Below is a mashup of "FRED" charts on Velocity of Money and the Probability of Deflation. The Bank of Canada does not publicly publish those metrics.
M1 Money Velocity has been trending down since 4Q 2007 (the "Great Recession") as unemployment rates have been rising (the 10 year change in unemployment in Canada is up 38.4% on the May 2020 data chart). The unemployed consume less; hence they save more. As consumption rates fall, GDP drops: (from 4Q 2008 to 4Q 2009, GDP dropped 1.9% and with the Covid 19 shutdown the March 2020 GDP print is down 6.8% since 4Q 2019).
M2 Money Velocity was trending up until 3Q 1997 and both employment and greater consumption (inflation) increased. The first hit to consumption came with the DotCom crash in 1Q 2000 and the Consumer Price Index began to drop and then plunge into the March 2009 Great Recession. By 2011 the commodity super cycle peaked (see the Deflation Probability chart below and the TSX Indexes chart)
The Bank of Canada's 2% CPI target and their policy framework (ZIRP & NIRP) is to "avoid a persistent drop in inflation". The most recent CPI print (April 2020) was negative at -0.2% via pandemic repricing.
Theses are still early days in the pandemic. New deaths from the novel coronavirus today (June 28, 2020) are the highest in Mexico. The U.S. is ranked 7th and Canada is ranked 72nd (Worldometers). Trade wars are intensifying, supply chains are being disrupted and cash flows are being diverted towards turning debt into equity. Let's take a look at Greg The Analyst's argument and the charts he used:
Argument Bullet Points: Why Greg's view is that this cycle is deflationary, not inflationary.
While we wait for the July Canadian housing data to trickle out, let's return to Japan and their housing price experience after nearly 20 years of ZIRP and NIRP.
I have posted charts about Japan since 2012 to illustrate the folly of global central banks and their monetary policies of instituting ZIRP & NIRP to stimulate inflation > consumption > production, the by-product of which, has been the manic search for yields as the underlying asset class values became stretched to perfection under pressure from the FOMO crowd.
Instead of using fiscal policy which requires long term planning and socially cohesive agreements directed towards production and well being, the quarterly knob twiddling monetary policy has in part, along with the rise of a digitized global financial network, unleashed "megabyte" money laundering which the UNODC estimates at 2-5% of global GDP per year.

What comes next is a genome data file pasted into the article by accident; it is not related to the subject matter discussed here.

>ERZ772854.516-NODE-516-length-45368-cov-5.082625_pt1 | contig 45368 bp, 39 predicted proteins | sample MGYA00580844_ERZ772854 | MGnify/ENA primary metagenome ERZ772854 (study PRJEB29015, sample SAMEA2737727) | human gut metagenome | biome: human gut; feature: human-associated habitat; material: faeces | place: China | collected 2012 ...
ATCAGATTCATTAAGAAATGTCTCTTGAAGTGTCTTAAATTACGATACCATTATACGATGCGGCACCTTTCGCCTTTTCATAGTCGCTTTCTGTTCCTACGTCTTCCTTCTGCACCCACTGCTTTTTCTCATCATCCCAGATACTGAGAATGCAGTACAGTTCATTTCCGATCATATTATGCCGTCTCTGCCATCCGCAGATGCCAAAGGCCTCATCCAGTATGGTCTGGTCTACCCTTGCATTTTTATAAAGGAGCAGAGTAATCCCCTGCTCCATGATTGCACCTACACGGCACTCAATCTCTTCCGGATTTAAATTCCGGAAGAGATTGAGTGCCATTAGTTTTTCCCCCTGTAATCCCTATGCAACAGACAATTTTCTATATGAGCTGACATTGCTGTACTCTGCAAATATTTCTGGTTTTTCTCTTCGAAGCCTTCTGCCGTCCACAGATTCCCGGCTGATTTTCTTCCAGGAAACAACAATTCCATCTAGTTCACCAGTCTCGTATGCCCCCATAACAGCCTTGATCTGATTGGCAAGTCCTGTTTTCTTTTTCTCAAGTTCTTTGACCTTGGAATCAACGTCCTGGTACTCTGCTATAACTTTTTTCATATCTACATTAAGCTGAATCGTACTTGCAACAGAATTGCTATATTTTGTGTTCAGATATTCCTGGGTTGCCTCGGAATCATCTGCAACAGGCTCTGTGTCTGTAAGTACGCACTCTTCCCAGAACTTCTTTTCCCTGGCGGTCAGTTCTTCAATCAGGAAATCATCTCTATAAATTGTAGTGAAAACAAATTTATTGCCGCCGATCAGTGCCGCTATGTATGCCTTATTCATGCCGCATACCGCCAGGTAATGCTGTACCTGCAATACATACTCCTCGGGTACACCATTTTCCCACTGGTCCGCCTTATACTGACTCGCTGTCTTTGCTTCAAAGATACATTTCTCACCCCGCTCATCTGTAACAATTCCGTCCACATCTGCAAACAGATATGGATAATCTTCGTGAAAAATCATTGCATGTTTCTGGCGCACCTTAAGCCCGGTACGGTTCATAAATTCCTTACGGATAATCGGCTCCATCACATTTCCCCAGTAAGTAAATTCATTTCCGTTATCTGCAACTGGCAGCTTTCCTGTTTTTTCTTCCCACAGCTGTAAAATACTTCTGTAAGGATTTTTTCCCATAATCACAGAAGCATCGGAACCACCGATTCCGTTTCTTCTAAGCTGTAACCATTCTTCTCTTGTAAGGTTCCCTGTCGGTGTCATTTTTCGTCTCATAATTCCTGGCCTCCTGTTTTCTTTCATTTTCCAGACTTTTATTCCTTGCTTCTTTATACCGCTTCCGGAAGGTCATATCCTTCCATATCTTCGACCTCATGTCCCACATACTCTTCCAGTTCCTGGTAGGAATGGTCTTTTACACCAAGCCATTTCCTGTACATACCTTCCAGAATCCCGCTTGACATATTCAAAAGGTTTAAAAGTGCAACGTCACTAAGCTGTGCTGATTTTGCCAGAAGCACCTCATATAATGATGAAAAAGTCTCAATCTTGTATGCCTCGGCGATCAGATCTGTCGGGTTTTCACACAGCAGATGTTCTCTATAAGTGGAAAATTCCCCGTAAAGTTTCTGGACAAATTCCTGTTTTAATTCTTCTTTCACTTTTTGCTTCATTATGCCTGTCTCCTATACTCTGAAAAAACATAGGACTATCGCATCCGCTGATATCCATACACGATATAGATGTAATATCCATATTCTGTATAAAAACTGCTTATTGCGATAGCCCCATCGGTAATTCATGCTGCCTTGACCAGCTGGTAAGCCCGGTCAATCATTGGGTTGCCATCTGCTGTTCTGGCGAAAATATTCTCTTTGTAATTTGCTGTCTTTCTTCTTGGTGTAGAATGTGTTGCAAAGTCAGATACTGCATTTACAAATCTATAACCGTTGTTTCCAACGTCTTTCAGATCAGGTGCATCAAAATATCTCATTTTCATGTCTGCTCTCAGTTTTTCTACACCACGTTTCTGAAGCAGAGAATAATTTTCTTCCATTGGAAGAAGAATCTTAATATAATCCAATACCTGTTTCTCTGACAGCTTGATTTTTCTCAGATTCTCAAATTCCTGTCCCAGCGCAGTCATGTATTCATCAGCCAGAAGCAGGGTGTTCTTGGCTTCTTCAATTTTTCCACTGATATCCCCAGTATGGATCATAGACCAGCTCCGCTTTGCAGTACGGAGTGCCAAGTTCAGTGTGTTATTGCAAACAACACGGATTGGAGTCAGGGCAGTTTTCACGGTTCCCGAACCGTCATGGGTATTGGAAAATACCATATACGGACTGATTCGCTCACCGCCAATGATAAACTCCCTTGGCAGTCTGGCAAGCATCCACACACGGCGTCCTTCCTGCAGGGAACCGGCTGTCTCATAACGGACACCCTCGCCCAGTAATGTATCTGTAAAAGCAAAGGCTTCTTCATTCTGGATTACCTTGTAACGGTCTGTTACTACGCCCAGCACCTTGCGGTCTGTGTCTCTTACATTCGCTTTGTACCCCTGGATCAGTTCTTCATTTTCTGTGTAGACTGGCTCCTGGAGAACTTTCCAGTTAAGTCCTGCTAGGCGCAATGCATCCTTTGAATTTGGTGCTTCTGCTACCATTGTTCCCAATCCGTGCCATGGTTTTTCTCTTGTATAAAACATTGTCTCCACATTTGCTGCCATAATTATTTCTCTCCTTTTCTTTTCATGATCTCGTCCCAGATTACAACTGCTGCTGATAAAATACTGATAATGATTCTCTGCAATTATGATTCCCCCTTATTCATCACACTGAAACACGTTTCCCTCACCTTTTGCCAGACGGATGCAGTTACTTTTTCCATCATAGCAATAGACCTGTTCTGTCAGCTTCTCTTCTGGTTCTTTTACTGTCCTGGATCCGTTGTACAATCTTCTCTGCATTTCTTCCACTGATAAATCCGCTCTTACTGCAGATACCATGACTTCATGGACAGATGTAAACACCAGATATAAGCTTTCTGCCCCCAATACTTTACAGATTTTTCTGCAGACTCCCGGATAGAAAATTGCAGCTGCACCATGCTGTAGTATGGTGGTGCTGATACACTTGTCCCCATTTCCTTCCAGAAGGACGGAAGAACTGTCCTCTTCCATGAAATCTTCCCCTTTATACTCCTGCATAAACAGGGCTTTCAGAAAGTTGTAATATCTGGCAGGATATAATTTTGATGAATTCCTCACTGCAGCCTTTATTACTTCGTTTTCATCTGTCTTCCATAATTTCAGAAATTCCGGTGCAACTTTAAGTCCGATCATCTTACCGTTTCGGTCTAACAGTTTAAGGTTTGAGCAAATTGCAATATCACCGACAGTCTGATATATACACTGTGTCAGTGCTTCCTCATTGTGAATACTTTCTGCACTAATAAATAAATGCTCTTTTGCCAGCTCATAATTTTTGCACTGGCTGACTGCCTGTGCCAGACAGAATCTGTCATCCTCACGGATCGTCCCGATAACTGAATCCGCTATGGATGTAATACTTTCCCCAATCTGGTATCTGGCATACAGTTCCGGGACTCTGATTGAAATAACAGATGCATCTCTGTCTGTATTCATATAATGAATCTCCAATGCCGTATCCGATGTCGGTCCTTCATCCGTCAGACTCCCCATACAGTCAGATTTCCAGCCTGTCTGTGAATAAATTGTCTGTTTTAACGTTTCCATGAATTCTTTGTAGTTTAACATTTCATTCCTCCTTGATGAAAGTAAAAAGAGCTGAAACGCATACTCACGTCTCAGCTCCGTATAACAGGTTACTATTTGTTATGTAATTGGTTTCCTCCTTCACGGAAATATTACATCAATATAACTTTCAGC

It has also crushed the incentive to save for a future funding of investment into productive assets.
The Household Saving Rate in Canada has decreased to 1.1% in the first quarter of 2019.
Commodity Super Cycle - 10 Years into the Bear
Here is a chart I published in a 2012 post "What Do You Do During a Housing Bust".
The answer is "save".
If the CRB chart above has correctly identified a cyclical swing between bull and bear commodity production, then we should expect another "lost decade" of balance sheet repair especially in the over-speculated and now depreciating housing asset markets of Canada.
On march 11th 2019, David Larock an independent full-time mortgage broker laid out his "Case for Lower Canadian Mortgage Rates", below edited, but read the whole feature report at MoveSmartly.com
The Bank of Canada acknowledged that our current economic slowdown is now “more pronounced and widespread” than it had previously forecast.
Global economic momentum is slowing.
Our economic slowdown has been sharper than expected.
Housing and consumption have slowed, and business investment and exports haven’t picked up the slack as the BoC had hoped.
Inflation expectations have been lowered.
Uncertainty is increasing.
Our output gap is widening because debt is choking off growth, and that is a powerful, long-term headwind, which will continue to exert itself long after global trade networks have been re-established.
On this last item, my Household Debt chart is in agreement.
Tuomas Malinen @mtmalinen for the charts above.